Back in July 1974, I sat in a taverna watching an elderly Greek man marching up and down a pebble beach in the fading light, a rusty-looking rifle over one shoulder.
“Old Nikos thinks he can repel the Turks on his own,” laughed one of the other men in the taverna on the sleepy island of Samothraki, in the northern Aegean.
It was a far cry from the scenes we had witnessed in Turkey just a few days previously. There, you couldn’t take a train without being joined by hundreds of military reservists in full uniform, heavily armed and psyched for battle.
Five hundred miles south-east of Samothraki, the Turks had taken over parts of northern Cyprus. That invasion had quickly led to the overthrow of the right wing military junta in Athens and the fall of the ultra-nationalist government in Cyprus, whose ambition had been unification with Greece.
In the immediate aftermath of Turkey’s action there was relief on a number of counts: the hated junta was gone; so too its hard-right Cypriot puppet, which had come close to assassinating the country’s president, Archbishop Makarios III, before he managed to slip out through one of the British bases on the island. A possible genocide against ethnic Turks had also been thwarted.
The partition of Cyprus created large numbers of refugees, and in 2004, Greek Cypriots voted in a referendum to reject unification plans by a margin of 76%. Today the whole island of Cyprus (excluding the two sovereign UK bases) is in the EU, though in practice this really applies only to the Greek sector.
That summer in 1974, I was travelling from Istanbul to the far east of Turkey, at Lake Van, before heading back west to island-hop across the Aegean.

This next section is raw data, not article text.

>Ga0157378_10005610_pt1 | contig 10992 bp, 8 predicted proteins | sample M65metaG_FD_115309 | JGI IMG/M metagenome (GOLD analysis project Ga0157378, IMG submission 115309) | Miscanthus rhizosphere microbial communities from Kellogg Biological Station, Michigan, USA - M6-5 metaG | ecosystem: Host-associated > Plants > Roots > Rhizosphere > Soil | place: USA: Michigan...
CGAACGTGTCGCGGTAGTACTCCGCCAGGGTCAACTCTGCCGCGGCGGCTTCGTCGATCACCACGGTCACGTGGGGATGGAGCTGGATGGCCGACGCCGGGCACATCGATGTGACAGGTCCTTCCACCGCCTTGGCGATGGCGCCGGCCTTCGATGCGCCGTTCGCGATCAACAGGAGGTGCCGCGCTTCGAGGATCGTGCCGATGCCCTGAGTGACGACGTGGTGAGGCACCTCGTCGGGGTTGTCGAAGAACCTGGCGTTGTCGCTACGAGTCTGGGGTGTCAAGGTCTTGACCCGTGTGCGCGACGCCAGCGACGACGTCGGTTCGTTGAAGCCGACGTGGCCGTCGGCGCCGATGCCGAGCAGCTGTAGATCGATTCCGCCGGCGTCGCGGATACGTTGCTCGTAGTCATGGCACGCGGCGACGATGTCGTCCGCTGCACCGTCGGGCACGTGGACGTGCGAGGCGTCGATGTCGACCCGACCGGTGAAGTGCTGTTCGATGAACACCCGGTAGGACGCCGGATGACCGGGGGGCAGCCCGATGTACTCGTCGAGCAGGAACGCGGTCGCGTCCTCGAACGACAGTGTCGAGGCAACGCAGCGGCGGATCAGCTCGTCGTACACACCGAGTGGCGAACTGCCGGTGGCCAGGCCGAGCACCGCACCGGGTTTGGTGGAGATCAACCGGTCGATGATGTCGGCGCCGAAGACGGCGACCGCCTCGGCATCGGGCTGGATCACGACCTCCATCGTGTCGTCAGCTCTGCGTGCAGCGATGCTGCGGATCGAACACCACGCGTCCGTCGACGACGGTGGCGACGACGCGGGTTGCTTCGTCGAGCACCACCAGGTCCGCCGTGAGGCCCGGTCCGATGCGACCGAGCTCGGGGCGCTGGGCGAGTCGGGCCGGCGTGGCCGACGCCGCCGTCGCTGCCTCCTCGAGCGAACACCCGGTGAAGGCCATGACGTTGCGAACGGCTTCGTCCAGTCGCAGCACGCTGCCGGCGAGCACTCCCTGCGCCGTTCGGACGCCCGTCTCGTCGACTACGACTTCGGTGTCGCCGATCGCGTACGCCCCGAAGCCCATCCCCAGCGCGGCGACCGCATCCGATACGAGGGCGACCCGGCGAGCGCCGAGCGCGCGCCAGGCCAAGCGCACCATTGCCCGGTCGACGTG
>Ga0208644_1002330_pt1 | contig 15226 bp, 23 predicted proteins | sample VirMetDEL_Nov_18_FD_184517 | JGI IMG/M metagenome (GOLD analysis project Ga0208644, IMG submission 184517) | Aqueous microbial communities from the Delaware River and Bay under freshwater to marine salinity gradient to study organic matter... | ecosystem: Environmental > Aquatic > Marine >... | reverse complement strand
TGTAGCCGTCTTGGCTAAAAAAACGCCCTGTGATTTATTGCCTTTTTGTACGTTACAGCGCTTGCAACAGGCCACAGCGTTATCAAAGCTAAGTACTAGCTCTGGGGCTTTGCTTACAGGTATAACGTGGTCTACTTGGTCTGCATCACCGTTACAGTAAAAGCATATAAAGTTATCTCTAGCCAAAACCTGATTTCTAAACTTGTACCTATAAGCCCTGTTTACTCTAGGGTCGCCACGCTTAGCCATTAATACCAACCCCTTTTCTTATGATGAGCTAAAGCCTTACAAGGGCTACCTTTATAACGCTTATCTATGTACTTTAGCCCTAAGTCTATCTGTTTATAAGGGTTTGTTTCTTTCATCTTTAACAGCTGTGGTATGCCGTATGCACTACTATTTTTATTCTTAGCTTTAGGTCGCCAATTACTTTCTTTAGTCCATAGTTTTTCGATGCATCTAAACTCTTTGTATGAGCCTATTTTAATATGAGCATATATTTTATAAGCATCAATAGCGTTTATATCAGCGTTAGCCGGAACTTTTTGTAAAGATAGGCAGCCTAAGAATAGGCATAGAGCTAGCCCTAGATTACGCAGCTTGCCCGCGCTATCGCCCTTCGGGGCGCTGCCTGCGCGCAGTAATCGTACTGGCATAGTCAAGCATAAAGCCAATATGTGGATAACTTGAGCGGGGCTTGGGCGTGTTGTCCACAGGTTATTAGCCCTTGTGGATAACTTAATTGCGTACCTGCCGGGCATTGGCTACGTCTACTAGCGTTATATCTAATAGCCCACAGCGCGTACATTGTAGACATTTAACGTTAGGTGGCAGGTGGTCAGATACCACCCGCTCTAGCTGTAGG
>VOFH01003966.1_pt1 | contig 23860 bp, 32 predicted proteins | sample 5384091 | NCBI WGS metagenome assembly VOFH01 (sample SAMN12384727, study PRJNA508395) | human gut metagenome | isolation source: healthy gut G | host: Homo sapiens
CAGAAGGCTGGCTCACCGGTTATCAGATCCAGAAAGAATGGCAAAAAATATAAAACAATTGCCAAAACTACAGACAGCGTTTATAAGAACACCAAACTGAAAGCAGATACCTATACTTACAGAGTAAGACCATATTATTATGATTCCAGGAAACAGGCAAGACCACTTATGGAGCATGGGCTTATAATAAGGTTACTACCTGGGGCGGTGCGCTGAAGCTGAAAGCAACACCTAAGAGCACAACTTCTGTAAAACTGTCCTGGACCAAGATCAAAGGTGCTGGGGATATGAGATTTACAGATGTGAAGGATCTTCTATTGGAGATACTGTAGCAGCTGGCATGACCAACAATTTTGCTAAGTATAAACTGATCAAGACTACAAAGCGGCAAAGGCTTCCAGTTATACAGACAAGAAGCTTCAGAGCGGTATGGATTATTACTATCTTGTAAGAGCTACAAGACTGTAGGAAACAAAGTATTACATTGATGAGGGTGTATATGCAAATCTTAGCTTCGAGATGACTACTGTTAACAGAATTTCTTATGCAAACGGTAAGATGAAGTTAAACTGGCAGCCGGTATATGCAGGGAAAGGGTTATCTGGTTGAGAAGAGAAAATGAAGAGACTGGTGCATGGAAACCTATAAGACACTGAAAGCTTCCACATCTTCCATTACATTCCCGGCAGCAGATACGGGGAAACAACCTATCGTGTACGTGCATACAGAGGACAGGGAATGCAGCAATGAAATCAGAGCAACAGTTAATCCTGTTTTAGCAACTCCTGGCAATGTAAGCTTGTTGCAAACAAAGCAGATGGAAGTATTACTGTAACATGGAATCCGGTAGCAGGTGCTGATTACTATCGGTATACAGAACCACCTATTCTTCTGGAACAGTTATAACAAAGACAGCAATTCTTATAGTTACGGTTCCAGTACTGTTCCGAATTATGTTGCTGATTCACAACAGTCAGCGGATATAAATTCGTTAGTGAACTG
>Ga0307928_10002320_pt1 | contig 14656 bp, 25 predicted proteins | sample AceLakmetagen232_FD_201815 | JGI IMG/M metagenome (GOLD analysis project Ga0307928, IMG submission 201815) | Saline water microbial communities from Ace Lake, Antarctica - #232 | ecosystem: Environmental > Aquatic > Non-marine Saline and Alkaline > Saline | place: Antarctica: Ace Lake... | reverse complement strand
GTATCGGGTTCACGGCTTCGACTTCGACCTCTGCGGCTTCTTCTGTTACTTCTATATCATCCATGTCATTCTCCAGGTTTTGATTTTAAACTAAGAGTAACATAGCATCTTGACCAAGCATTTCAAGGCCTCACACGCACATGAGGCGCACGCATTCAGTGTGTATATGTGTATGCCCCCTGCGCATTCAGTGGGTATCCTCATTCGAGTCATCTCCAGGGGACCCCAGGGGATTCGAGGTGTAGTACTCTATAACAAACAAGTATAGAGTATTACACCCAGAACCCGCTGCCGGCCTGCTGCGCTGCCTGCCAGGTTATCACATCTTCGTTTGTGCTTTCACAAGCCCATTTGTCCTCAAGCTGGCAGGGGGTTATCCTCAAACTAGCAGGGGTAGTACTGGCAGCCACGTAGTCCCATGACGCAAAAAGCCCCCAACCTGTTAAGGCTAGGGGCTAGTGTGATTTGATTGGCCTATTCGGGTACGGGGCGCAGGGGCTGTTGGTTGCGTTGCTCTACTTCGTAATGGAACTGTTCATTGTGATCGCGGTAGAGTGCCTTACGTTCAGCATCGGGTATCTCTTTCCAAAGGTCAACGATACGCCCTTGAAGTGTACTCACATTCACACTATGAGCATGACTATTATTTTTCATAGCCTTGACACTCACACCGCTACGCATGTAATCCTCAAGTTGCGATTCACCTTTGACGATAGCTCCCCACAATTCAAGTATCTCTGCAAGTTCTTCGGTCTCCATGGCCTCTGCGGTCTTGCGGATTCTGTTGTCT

At the British consulate in Istanbul we asked whether it was safe to travel so far east. The diplomat on the desk turned and shouted to a colleague: “Charles, these chaps want to know if it’s safe to travel east; have you seen what it says in today’s Telegraph?”
We ventured no further than Adıyaman – a city that would be devastated in the 2023 earthquakes – before returning to Ankara with the aim of heading for Antalya on the Mediterranean coast. We bought bus tickets at Ankara, and were surprised to find only another half a dozen seats had been sold. We met a young teacher who frowned as he headed back to the sales office with our tickets. Returning with our money and no tickets, he told us that the Turkish invasion of Cyprus was due to be launched from Antalya the next day. It was no place for tourists.
Next morning, our Turkish friend insisted he treat us to breakfast near the British embassy. That traditional Turkish breakfast consisted largely of tripe soup. I managed to pour most of it into a plant pot.
Back in 1925, Cyprus, formerly a British protectorate under the terms of a deal with the Ottoman empire, became a British colony. Other parts of the collapsed empire that came under British rule included the Mandate of Palestine and Iraq.
It’s sad to consider that, had its colonial masters not repeatedly sought to divide and rule the citizens of Cyprus, the terrible events of 1974 might never have happened, and that old man would not have had to march up and down the beach with his broken gun.